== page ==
What Was Once an Ocean for Agha Shahid Ali

by Jim Davis

I wander through honey mustard hills, weave
through marching brambles, groaning

as your literary army stretches its roots,
threatening to live and breathe.

I pierce the cracked plates of earth with rods,
stretch a cord from one to another.

Draped over the reach of cord, a woven blanket.
Threads of yellow and ochre, blended

with crimson sun, shield me throughout
storms in summer heat, navigating the plains,

rolling across the blustery ocean of sand.
The blue truth of night is rising.

The moon’s alchemy has turned the desert to water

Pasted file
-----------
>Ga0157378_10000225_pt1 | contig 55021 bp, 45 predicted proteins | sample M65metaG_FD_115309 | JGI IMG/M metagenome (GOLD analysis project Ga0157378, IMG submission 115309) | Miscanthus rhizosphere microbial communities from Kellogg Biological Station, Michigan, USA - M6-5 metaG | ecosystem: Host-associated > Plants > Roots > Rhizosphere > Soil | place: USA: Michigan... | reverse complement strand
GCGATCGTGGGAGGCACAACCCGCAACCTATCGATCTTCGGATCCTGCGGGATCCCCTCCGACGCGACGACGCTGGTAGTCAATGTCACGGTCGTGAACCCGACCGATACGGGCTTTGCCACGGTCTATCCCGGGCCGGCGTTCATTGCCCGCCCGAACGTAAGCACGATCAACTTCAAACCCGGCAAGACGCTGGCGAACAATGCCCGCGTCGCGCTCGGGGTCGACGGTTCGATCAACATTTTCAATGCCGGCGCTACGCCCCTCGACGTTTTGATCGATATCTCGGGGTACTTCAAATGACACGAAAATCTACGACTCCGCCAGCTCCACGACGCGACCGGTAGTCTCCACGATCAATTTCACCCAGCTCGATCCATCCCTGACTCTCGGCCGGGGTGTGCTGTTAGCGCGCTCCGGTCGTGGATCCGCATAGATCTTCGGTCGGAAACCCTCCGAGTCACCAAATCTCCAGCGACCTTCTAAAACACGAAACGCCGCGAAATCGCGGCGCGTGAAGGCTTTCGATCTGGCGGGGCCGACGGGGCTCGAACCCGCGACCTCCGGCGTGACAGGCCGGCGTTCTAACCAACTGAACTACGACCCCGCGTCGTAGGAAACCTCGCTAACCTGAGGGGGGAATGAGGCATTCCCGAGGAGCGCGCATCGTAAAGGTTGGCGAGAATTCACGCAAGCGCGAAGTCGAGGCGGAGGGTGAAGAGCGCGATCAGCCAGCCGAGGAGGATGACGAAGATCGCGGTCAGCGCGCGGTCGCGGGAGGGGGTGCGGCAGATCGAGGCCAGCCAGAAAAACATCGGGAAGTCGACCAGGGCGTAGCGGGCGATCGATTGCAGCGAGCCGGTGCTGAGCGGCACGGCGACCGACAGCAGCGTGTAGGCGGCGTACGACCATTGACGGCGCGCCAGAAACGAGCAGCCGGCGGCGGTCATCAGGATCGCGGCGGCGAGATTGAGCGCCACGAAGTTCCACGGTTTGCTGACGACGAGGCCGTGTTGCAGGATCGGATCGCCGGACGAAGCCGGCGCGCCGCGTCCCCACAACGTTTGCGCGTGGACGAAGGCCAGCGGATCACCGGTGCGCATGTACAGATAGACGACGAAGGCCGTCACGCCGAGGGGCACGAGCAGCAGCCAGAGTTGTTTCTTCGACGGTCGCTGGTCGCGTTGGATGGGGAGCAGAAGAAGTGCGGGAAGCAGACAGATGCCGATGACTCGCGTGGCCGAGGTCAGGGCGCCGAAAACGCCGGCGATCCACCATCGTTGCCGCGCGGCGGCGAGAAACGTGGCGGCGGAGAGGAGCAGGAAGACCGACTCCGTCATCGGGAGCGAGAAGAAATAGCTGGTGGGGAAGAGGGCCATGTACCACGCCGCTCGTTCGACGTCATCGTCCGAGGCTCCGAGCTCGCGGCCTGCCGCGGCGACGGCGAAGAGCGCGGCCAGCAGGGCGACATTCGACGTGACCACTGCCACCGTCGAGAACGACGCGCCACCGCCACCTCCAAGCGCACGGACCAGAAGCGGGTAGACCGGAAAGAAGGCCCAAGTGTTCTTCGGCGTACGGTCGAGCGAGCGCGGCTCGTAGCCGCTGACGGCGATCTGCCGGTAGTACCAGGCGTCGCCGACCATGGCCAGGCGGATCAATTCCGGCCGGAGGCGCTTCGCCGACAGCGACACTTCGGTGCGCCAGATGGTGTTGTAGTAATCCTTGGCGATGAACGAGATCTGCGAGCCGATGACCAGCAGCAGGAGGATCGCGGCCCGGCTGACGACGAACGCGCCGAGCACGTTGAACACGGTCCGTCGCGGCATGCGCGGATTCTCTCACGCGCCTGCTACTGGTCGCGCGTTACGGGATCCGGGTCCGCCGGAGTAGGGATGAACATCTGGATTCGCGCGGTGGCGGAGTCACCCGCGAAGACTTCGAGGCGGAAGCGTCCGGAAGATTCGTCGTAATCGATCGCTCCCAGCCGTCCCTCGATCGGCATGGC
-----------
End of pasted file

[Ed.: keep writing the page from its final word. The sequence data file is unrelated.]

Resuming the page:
as you said it would.

Waves crash through dark hours, which I endure

by candlelight while you, the moon,

teach me the grace and depravity,
of Evanescence, of the wind.

And as I breathe your lesson I see you,
a frock of black hair, an imaginary white beard

cascading down the waterfall of your chest,
over your beating, crimson heart,

as if seeing you for the first time,

in the most familiar, most grateful of ways.

You are the mountains and the desert.
You are the salutatory cactus and flower.

You are the red beads of wax
staining yellowed pages

as the sun rises
over what was once an ocean.